Keele professor publishes new collection exploring ageing and creativity

Keele’s Pro Vice-Chancellor of Research and Enterprise Professor David Amigoni has published a new collection, Creativity in Later Life: Beyond Late Style, a study of ageing and its relationships with creativity and the arts.

The new book is a humanities-based interdisciplinary exploration of later-life creativity, which was the outcome of a ‘Late-Life Creativity’ international research network funded by the Arts and Humanities Research Council, and designed to stage a series of interdisciplinary conversations across the humanities, social science and the sciences about creativity in later life. Professor Amigoni co-edited the collection with Professor Gordon McMullan from King’s College London.

The book represents the varied and socialised creativity of later life, and how this is grounded in contemporary cultural and economic circumstances. The volume is a collection of chapters representing a range of contributors from, primarily, the fields of social gerontology and arts and humanities disciplines. Professor Amigoni’s collection analyses theories of ageing, looking particularly at the boundaries and forms of later-life creativity, narratives of dementia, canonical artistic achievements, and the rethinking of ‘late-style’ theory which has the potential to influence policy.

The volume builds upon Professor Amigoni’s ongoing research into the dialogue between ageing and creativity. David is a Professor of Victorian Literature and has previously worked, with Professor Mim Bernard, on Ages and Stages: The Place of Theatre in Representations and Recollections of Ageing, a collaborative project between Keele University and the New Vic Theatre, exploring the impact of theatre on ideas about, and the experience of, ageing.

Professor Amigoni said: “The point of our collection is to use evidence of creativity in later life to challenge, radically, so-called 'deficit' models of older age. Everyone has the potential to find creativity in later life and this has important policy implications. The research network brought together an eclectic mix of expertise, from social science gerontology, to scholars from literature, art history, and fashion history; to neuroscience, medical history, community arts practitioners; as well as older people who participated in artistic groups, such as the Company of Elders and the New Vic-based Ages and Stages company.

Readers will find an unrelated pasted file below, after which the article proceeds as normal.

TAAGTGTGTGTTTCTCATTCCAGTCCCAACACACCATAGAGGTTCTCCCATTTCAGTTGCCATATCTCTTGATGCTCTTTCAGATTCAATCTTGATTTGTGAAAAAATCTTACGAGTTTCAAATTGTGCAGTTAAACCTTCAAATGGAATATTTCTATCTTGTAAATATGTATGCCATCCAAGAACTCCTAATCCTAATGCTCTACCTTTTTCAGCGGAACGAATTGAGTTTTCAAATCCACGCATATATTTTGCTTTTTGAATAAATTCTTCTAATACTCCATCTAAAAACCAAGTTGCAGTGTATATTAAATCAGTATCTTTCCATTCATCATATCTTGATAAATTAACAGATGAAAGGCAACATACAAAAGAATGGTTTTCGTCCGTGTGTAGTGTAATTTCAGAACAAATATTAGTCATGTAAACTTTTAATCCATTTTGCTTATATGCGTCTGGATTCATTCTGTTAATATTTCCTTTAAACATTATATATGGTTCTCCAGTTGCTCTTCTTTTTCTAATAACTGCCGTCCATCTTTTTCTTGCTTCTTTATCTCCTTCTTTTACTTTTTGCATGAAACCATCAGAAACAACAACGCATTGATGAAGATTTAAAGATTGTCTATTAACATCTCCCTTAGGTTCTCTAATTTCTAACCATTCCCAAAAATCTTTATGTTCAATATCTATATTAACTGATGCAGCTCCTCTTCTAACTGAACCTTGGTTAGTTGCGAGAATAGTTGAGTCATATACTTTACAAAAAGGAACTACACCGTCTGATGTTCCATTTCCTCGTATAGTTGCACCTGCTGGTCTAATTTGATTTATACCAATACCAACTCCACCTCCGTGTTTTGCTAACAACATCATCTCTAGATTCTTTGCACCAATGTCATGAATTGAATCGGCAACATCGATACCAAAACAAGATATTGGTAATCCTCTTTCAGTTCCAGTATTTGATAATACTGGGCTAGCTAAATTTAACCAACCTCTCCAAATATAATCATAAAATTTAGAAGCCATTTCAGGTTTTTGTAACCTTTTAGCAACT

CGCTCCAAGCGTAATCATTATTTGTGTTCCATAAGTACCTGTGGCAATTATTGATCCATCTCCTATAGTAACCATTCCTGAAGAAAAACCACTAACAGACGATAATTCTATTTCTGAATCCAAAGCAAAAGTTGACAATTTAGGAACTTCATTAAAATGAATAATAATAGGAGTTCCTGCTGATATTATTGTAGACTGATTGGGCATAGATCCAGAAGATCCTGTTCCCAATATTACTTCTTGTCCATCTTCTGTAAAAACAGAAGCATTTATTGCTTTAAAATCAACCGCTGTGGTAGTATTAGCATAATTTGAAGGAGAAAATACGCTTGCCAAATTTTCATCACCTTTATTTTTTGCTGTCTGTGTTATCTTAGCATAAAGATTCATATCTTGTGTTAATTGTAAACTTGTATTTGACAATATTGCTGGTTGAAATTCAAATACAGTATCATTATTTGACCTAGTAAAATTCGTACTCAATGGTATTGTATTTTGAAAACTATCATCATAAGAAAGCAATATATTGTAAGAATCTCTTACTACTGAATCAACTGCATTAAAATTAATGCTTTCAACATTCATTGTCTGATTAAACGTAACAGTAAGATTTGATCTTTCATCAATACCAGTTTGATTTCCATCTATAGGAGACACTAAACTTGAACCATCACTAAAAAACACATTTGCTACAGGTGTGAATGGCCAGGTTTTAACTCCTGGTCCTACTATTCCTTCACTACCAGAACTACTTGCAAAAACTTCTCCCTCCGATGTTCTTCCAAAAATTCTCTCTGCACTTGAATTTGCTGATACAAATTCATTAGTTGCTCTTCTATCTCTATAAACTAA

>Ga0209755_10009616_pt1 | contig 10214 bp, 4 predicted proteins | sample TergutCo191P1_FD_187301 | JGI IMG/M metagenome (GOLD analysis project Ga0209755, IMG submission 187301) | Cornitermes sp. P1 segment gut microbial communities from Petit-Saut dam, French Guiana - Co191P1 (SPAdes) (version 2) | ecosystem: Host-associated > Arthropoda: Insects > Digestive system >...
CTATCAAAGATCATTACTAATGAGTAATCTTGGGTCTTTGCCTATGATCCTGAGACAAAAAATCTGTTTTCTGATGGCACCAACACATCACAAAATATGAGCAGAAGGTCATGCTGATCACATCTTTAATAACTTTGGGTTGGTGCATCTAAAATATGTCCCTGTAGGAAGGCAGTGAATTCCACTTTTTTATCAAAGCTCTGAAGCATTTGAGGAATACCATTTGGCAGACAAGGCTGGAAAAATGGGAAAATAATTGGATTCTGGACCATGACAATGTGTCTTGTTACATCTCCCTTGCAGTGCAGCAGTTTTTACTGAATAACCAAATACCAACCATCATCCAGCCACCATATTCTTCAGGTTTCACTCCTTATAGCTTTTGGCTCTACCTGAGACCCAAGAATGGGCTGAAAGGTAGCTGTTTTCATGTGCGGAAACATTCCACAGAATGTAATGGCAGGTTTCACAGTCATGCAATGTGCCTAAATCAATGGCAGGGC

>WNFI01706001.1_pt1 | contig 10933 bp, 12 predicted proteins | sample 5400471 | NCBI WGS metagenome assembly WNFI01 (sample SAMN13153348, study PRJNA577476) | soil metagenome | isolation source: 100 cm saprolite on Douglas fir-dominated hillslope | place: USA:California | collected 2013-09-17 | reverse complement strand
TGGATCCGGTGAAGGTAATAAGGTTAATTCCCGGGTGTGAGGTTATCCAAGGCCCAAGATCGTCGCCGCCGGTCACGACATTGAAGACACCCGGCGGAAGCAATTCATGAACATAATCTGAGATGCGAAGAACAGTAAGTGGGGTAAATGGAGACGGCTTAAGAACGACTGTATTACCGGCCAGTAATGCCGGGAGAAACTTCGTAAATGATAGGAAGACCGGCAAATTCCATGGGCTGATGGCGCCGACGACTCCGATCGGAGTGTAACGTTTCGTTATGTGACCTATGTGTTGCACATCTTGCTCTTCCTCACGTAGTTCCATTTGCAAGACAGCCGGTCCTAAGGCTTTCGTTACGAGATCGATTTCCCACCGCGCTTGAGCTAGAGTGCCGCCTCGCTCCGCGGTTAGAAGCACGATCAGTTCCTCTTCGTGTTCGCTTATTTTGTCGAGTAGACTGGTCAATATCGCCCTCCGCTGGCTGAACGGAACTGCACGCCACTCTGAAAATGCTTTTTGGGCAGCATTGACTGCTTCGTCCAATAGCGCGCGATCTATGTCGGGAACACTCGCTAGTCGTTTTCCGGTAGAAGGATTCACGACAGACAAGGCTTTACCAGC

“Creativity in Later Life: Beyond Late Style is the outcome of those conversations: we began with the proposition that the idea of 'late style' - which refers to a minority of older ‘genius’ artists who seem to experience a flourishing of creativity in later life - generates powerful conversations that cross divides between academia, practice and lived experience. We discovered that late-life creativity is much more prevalent than previous ideas about 'late style' ever acknowledged.

“Our volume ranges from studies of late style in prominent artists of the past (J.M.W. Turner), but also of the present (David Bowie); to studies of participatory practices of late-life creativity in theatre, visual arts, and fashion, including reflections on creativity that can be recovered from the experience of dementia (Terry Pratchett); and the role that older artists can play in regenerating their communities through public and participatory forms of art.”


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